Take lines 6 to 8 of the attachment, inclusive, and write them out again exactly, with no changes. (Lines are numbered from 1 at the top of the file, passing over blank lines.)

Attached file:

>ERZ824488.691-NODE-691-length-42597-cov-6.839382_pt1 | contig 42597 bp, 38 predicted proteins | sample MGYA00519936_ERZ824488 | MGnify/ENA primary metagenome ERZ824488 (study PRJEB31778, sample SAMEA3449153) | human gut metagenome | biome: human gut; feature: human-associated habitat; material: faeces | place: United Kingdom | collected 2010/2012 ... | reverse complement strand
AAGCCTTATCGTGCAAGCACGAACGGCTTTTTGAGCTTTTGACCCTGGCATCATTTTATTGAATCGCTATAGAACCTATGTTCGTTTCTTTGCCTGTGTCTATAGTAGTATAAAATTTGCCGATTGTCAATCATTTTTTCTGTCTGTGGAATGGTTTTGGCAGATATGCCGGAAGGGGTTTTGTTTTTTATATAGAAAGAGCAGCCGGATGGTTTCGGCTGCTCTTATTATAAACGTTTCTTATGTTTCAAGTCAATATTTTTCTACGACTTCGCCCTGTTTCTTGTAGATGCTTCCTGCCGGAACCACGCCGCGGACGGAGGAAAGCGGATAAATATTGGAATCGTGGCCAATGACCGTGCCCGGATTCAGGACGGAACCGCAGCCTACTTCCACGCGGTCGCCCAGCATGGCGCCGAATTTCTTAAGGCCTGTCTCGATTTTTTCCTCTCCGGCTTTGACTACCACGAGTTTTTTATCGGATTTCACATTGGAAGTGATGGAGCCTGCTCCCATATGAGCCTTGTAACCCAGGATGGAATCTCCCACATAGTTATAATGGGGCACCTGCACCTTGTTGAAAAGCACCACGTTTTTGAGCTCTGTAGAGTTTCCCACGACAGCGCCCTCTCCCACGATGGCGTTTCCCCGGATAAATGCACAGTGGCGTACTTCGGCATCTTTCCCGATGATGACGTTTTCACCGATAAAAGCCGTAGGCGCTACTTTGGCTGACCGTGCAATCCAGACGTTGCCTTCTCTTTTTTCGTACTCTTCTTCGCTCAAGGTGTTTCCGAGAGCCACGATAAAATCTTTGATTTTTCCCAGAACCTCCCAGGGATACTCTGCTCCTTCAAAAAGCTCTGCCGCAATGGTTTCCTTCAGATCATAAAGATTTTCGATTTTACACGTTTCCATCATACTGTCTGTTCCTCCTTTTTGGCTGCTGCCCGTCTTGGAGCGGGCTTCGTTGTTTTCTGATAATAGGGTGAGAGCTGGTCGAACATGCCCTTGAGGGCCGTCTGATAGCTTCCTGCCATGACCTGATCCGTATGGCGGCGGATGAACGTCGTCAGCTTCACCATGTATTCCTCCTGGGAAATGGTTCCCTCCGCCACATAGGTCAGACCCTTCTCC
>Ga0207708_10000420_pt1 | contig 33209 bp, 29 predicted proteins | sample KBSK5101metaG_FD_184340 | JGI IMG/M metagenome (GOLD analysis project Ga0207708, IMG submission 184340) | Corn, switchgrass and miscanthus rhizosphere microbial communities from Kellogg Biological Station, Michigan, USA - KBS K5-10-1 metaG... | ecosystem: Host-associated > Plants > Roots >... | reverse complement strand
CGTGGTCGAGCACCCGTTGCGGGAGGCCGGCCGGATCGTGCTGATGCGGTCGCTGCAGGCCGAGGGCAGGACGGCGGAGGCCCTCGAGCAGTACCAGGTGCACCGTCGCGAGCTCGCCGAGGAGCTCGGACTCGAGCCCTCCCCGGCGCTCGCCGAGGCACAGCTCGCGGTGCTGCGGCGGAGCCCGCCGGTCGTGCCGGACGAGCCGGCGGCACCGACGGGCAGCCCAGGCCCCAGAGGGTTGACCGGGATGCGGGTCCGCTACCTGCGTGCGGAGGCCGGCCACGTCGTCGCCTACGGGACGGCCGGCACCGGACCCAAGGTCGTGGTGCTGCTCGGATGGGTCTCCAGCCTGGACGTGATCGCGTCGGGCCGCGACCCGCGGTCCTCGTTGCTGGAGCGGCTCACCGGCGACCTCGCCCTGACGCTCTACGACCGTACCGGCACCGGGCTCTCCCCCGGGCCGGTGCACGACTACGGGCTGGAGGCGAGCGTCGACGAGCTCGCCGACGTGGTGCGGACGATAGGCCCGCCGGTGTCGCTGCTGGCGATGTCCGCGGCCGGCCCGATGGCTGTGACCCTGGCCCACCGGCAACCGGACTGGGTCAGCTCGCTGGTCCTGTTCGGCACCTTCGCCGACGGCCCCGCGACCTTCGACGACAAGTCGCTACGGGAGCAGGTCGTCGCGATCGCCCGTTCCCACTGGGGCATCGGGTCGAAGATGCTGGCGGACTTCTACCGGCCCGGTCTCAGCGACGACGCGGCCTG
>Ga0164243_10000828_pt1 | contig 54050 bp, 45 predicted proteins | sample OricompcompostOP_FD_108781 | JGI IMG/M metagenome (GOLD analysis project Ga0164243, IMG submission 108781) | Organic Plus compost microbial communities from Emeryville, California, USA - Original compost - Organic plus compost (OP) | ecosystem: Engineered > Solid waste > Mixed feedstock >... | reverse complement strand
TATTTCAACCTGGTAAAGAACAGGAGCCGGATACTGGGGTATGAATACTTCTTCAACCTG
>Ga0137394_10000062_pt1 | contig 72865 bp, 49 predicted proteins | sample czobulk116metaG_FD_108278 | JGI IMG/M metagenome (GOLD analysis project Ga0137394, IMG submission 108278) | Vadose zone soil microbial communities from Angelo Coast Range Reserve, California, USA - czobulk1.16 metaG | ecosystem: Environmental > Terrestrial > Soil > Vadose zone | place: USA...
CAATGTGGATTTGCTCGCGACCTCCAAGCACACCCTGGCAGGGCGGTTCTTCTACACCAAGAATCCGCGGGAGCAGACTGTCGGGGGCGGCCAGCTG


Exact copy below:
TATTTCAACCTGGTAAAGAACAGGAGCCGGATACTGGGGTATGAATACTTCTTCAACCTG
>Ga0137394_10000062_pt1 | contig 72865 bp, 49 predicted proteins | sample czobulk116metaG_FD_108278 | JGI IMG/M metagenome (GOLD analysis project Ga0137394, IMG submission 108278) | Vadose zone soil microbial communities from Angelo Coast Range Reserve, California, USA - czobulk1.16 metaG | ecosystem: Environmental > Terrestrial > Soil > Vadose zone | place: USA...
CAATGTGGATTTGCTCGCGACCTCCAAGCACACCCTGGCAGGGCGGTTCTTCTACACCAAGAATCCGCGGGAGCAGACTGTCGGGGGCGGCCAGCTG